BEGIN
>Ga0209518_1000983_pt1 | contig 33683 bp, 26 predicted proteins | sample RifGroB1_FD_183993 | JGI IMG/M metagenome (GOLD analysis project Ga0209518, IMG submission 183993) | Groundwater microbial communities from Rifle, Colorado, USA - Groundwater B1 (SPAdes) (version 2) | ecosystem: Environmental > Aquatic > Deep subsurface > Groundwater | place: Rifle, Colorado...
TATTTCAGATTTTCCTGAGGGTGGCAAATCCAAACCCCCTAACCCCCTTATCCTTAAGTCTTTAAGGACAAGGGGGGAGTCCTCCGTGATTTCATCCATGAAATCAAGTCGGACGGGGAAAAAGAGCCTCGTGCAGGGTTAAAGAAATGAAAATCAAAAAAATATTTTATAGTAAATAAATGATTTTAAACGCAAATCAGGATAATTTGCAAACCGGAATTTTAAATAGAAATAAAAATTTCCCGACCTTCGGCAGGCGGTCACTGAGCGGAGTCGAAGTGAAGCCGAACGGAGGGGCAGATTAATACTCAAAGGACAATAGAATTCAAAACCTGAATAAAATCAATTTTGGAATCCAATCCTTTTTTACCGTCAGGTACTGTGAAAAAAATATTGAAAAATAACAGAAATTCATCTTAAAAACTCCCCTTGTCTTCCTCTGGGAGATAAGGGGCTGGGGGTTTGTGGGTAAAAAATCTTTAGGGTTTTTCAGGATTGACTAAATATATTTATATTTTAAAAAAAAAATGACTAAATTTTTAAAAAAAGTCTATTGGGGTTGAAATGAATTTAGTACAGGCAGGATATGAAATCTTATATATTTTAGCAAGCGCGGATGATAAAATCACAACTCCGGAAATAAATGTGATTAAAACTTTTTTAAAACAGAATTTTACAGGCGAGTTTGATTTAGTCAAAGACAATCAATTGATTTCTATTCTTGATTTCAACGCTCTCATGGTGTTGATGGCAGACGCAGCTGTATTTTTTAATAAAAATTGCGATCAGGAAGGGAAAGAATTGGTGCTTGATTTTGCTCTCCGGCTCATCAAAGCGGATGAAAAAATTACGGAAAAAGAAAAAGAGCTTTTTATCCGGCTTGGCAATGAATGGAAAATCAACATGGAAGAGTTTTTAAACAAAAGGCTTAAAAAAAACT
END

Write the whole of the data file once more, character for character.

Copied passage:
>Ga0209518_1000983_pt1 | contig 33683 bp, 26 predicted proteins | sample RifGroB1_FD_183993 | JGI IMG/M metagenome (GOLD analysis project Ga0209518, IMG submission 183993) | Groundwater microbial communities from Rifle, Colorado, USA - Groundwater B1 (SPAdes) (version 2) | ecosystem: Environmental > Aquatic > Deep subsurface > Groundwater | place: Rifle, Colorado...
TATTTCAGATTTTCCTGAGGGTGGCAAATCCAAACCCCCTAACCCCCTTATCCTTAAGTCTTTAAGGACAAGGGGGGAGTCCTCCGTGATTTCATCCATGAAATCAAGTCGGACGGGGAAAAAGAGCCTCGTGCAGGGTTAAAGAAATGAAAATCAAAAAAATATTTTATAGTAAATAAATGATTTTAAACGCAAATCAGGATAATTTGCAAACCGGAATTTTAAATAGAAATAAAAATTTCCCGACCTTCGGCAGGCGGTCACTGAGCGGAGTCGAAGTGAAGCCGAACGGAGGGGCAGATTAATACTCAAAGGACAATAGAATTCAAAACCTGAATAAAATCAATTTTGGAATCCAATCCTTTTTTACCGTCAGGTACTGTGAAAAAAATATTGAAAAATAACAGAAATTCATCTTAAAAACTCCCCTTGTCTTCCTCTGGGAGATAAGGGGCTGGGGGTTTGTGGGTAAAAAATCTTTAGGGTTTTTCAGGATTGACTAAATATATTTATATTTTAAAAAAAAAATGACTAAATTTTTAAAAAAAGTCTATTGGGGTTGAAATGAATTTAGTACAGGCAGGATATGAAATCTTATATATTTTAGCAAGCGCGGATGATAAAATCACAACTCCGGAAATAAATGTGATTAAAACTTTTTTAAAACAGAATTTTACAGGCGAGTTTGATTTAGTCAAAGACAATCAATTGATTTCTATTCTTGATTTCAACGCTCTCATGGTGTTGATGGCAGACGCAGCTGTATTTTTTAATAAAAATTGCGATCAGGAAGGGAAAGAATTGGTGCTTGATTTTGCTCTCCGGCTCATCAAAGCGGATGAAAAAATTACGGAAAAAGAAAAAGAGCTTTTTATCCGGCTTGGCAATGAATGGAAAATCAACATGGAAGAGTTTTTAAACAAAAGGCTTAAAAAAAACT